We decided one time to visit the little countries starting with “L” on one of our regular journeys between Slovakia and the UK. So a satnav would be useful, we thought. But I prefer maps any day! I can spend hours reading an atlas of Europe, planning routes and working out where we are near, enjoying the romance of place names and finding the best or most scenic route to take. You can’t have a relationship like that with a satnav. So I am firmly on the side of maps, but whenever I ask my wife to navigate she goes into a blind panic and it ends up in cross words! Is there a term, like disgeographia, for this quirk? Sadly I also argue with Satnavs. Which all goes to show that you can have some sort of relationship with the beast.
We are a family of three; myself, Tash, and our daughter Mollie (who now uses her middle name, Iona), but sometimes we are four. The fourth is Marilyn, our Satnav. She has taken through fifteen European countries with a rather varied level of success, it has to be said. Occasionally I needed to play assertive father with my equally assertive three-year-old, but with Marilyn I am only just learning. Having worked out that I can fool her by omitting house numbers and giving road numbers as via points (Marilyn, that is, not Iona), I keep her off Swiss motorways, which cost a year’s worth of vignette, even if you’re only there for a day. It probably said all this in the manual, but real men, as the saying goes, don’t read the instructions. Mollie/Iona, who at the time was living in a totally pink world of princesses, fairies and big bad wolves, was totally convinced that Marilyn was a real person. At times family members have disagreements; Marilyn is no different, especially when she tries to send us via Switzerland and its wretched motorway fees. She bangs on about the “highlighted route”, with me shouting, “WE ARE NOT GOING TO SWITZERLAND, MARILYN!” This gives Mollie the chance to indulge in her damn-beloved “Why?” questions.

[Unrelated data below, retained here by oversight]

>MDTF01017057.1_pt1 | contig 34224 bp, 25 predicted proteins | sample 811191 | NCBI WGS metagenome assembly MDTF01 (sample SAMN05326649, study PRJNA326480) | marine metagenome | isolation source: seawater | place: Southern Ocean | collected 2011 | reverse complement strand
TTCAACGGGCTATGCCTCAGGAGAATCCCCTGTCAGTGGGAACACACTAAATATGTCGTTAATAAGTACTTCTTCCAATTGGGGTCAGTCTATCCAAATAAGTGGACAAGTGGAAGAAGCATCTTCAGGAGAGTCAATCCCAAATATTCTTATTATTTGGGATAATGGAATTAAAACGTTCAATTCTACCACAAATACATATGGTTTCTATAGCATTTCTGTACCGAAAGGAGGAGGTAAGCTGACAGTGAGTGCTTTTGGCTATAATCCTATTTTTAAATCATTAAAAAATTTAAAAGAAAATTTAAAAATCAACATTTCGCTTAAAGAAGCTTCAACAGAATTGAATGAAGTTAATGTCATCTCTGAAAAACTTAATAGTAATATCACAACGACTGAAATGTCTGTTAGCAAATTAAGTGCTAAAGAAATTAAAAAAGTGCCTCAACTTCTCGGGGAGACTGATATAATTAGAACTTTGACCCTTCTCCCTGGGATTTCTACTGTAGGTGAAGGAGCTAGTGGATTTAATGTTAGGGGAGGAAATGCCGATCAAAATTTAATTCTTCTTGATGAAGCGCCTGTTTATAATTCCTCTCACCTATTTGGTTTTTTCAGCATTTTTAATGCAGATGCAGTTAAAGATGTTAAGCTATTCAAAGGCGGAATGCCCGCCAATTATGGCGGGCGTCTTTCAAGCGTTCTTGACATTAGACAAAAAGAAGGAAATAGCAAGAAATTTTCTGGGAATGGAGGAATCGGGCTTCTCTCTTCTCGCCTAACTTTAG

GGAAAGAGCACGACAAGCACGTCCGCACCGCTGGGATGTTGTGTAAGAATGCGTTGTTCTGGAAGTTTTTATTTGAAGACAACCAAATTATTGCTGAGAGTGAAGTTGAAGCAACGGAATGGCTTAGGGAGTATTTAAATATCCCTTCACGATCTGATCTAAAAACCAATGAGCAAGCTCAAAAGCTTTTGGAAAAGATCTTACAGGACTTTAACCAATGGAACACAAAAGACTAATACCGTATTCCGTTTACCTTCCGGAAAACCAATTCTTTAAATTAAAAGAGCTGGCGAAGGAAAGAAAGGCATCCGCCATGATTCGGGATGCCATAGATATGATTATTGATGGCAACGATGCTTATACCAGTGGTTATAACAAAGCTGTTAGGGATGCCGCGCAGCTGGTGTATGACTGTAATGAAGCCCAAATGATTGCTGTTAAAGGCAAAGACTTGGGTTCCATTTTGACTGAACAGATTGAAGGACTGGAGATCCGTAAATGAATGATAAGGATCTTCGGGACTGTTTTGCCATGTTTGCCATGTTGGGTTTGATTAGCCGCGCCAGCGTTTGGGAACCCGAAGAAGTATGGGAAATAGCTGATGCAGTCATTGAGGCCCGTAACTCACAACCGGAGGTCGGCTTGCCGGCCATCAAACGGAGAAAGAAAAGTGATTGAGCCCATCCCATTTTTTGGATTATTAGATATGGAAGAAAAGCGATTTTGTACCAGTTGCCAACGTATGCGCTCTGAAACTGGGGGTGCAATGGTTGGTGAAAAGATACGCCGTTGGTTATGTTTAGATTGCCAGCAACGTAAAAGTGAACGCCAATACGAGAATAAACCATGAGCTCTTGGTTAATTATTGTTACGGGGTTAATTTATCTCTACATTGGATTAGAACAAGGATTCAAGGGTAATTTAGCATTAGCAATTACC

“Why is Baba cross with Marilyn? Why Marilyn her not answer me, Mama? Why Marilyn want us to go there?”
Eventually Mollie elects to support the black box, shouting at me on her behalf.
“Baba! You made Marilyn sad! Now I’m very cross with you!”
Marilyn, goes silent. For some reason there are no more voice commands until Belgium. I think Mollie may have been right about Marilyn being real. She is actually sulking! I wonder what she is wearing and how old she is? Tash, for her part, and because this musing was unfortunately vocalized, will tell you that this is all just part of a mid-life crisis. But I‘m still with Mollie when it comes to Marilyn. She is real to me.